RMP/PSM/CalARP Gap Analysis
What is an RMP/PSM/CalARP Gap Analysis?
EPA’s Risk Management Plan (RMP), Cal/OSHA’s Process Safety Management (PSM) and the California Accidental Release Prevention (CalARP) Programs require that facilities containing more than the listed threshold quantities shall implement steps and procedures to prevent the potential for accidental releases. As part of these requirements, facilities must verify that the Prevention Program Elements, including procedures, training, maintenance, etc., are being adequately implemented and applicable codes and standards are being followed. A Gap Analysis is a way to analyze current operating conditions and engineering practices of the implemented program in order to identify gaps and areas in need of improvement in regards to compliance with RMP/PSM/CalARP standards. A Gap Analysis provides a means to identify and correct gaps between desired levels and actual levels of compliance and, unlike Compliance Audits, they are not required to be a part of the program binder, and therefore, are not subject to regulatory inspection. Similar to Compliance Audits, Gap Analyses review a facility’s current prevention program in order to achieve the following:
- comply with applicable portions of the RMP/PSM/CalARP program regulations;
- identify deficiencies in program documentation or implementation; and
- suggest methods or improvements that might be implemented to assist the facility with addressing documentation requirements and appropriate implementation.
How are Gap Analyses different than Compliance Audits?
A Gap Analysis does not fulfill the triennial Compliance Audit requirement outlined in RMP/PSM/CalARP regulations. The Gap Analysis is NOT meant to satisfy any regulatory requirements and is not intended to exempt the facility from any applicable regulatory requirements. Gap Analyses are voluntarily conducted to identify and correct gaps in the RMP/PSM/CalARP program. They are more of a high-level overview in nature and can be beneficial if the auditors are seasoned as they can impart their experience of common best practices at similar facilities. An advantage of Gap Analyses is that they may be conducted offsite, whereas Compliance Audits are usually performed onsite to verify personnel awareness of program requirements. This cuts travel costs and lessens meeting time for personnel, decreasing the total cost of a Gap Analysis when compared to a Compliance Audit. Furthermore, as Gap Analyses are internal documents that are not part of the RMP/PSM/CalARP regulations, they are not subject to regulatory inspection.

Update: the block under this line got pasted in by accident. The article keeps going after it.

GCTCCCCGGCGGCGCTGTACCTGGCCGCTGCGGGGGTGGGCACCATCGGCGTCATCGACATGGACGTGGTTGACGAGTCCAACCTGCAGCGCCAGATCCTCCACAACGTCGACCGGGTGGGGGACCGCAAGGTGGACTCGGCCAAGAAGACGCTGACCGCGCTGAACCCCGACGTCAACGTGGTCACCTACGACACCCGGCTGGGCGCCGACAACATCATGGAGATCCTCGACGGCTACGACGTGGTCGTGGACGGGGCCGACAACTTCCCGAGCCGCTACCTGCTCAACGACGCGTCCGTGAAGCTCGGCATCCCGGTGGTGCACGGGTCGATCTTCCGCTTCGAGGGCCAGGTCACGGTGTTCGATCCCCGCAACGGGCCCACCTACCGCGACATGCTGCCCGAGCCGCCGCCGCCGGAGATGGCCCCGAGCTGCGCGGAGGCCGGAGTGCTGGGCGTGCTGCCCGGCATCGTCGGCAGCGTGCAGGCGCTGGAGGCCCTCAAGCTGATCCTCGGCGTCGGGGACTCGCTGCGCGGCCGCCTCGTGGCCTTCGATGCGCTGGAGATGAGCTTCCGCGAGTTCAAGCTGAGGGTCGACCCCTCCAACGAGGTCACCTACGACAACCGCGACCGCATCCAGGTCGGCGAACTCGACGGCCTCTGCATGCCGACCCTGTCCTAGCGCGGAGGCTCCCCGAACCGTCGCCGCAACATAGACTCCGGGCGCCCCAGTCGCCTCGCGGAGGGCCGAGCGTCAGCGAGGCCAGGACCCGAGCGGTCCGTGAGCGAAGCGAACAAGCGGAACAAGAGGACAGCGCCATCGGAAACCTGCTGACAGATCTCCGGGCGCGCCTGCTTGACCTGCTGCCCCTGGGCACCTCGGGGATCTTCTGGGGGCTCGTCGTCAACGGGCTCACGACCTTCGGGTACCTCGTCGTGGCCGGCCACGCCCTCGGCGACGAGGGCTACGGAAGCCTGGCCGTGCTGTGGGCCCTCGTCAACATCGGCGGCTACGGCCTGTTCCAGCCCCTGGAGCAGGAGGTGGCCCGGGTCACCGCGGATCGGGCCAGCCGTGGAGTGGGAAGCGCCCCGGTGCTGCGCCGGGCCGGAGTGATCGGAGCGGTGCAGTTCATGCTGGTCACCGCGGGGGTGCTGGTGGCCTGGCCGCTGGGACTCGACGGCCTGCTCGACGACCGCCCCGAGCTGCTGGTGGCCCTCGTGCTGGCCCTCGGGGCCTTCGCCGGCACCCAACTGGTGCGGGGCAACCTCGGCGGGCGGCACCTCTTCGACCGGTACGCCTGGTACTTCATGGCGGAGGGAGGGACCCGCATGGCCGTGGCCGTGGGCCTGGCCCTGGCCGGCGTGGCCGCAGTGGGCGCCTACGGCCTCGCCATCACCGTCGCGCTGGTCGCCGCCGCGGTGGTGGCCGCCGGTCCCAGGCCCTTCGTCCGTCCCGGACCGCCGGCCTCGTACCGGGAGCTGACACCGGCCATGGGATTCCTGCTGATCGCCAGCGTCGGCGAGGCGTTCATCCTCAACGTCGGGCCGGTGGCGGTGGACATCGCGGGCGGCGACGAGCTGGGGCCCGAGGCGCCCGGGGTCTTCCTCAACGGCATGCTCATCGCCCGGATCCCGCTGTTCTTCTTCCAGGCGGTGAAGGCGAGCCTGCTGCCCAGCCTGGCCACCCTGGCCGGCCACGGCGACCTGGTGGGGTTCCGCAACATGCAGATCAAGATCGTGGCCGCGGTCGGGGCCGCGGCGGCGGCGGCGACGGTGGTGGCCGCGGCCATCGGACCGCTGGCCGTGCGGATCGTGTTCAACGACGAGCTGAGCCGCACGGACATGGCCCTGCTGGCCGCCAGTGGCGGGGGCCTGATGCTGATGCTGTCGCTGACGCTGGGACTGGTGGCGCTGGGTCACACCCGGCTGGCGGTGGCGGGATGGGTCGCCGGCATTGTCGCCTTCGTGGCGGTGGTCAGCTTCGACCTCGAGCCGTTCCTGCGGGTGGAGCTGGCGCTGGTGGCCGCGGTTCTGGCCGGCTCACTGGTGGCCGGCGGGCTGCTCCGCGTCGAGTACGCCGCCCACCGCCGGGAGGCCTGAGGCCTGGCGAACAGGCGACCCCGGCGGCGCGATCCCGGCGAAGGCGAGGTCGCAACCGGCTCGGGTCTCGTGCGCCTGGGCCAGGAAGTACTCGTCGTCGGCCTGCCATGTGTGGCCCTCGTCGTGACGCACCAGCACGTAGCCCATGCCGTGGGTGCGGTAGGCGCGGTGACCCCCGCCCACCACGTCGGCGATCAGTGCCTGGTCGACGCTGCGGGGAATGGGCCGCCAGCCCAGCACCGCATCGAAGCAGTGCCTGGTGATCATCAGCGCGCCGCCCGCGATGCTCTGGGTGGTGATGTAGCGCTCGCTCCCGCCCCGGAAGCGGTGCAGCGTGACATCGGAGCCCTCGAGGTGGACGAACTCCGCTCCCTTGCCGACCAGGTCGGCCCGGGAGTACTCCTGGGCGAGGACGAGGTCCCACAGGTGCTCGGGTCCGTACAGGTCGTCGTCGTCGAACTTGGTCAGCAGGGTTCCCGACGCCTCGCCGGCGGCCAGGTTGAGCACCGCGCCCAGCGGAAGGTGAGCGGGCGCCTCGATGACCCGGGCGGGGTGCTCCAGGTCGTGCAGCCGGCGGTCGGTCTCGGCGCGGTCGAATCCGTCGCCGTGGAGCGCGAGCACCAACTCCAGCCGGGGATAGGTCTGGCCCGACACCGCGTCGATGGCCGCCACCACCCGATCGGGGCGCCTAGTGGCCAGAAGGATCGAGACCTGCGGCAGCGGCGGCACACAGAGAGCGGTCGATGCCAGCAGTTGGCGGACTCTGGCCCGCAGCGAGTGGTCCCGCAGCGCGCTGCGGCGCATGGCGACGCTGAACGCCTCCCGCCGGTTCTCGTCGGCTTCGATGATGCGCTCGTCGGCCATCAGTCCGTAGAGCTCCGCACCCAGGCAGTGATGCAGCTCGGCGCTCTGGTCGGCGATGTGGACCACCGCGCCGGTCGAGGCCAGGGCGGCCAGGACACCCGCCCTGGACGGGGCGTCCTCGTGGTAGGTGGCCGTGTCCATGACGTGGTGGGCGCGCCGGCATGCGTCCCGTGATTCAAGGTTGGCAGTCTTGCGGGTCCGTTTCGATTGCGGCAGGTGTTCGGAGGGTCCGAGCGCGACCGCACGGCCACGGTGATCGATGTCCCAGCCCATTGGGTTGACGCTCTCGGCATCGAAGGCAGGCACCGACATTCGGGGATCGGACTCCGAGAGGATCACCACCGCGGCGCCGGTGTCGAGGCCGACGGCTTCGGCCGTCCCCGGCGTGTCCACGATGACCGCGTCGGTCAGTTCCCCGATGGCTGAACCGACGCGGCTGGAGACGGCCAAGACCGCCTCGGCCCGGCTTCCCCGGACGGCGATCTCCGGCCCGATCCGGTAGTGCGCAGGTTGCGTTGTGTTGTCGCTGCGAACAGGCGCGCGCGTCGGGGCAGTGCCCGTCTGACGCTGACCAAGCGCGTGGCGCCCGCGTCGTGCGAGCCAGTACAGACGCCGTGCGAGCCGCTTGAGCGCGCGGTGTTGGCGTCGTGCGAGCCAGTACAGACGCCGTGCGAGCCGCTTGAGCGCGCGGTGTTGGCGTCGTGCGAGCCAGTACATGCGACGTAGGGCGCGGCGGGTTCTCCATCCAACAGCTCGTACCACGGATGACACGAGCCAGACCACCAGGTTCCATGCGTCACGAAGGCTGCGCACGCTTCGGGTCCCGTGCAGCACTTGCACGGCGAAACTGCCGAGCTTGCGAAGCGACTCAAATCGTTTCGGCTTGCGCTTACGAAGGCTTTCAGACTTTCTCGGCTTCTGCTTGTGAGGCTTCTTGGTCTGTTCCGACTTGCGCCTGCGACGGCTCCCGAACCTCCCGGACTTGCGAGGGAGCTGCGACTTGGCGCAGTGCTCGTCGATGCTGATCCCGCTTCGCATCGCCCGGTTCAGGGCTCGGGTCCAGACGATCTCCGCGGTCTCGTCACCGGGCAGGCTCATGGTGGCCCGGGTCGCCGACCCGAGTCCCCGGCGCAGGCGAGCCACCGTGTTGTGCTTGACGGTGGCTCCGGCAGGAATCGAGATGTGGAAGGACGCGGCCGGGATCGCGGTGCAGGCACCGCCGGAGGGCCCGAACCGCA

Can Gap Analyses be performed on facilities outside of California to verify compliance with other state regulations?
Yes, Risk Management Professionals offers Gap Analysis services to ensure facilities are compliant with New Jersey’s Toxic Catastrophe Prevention Act (TCPA) Program and Nevada’s Chemical Accident Prevention Program (CAPP). It should be noted that Gap Analyses can be performed on any EPA RMP federally regulated facility as well as those subject to OSHA’s PSM Program; however, conducting a Gap Analysis does not necessarily satisfy any regulatory requirements, it serves as a tool to identify potential gaps within a facility’s compliance, prior to any regulatory compliance reviews.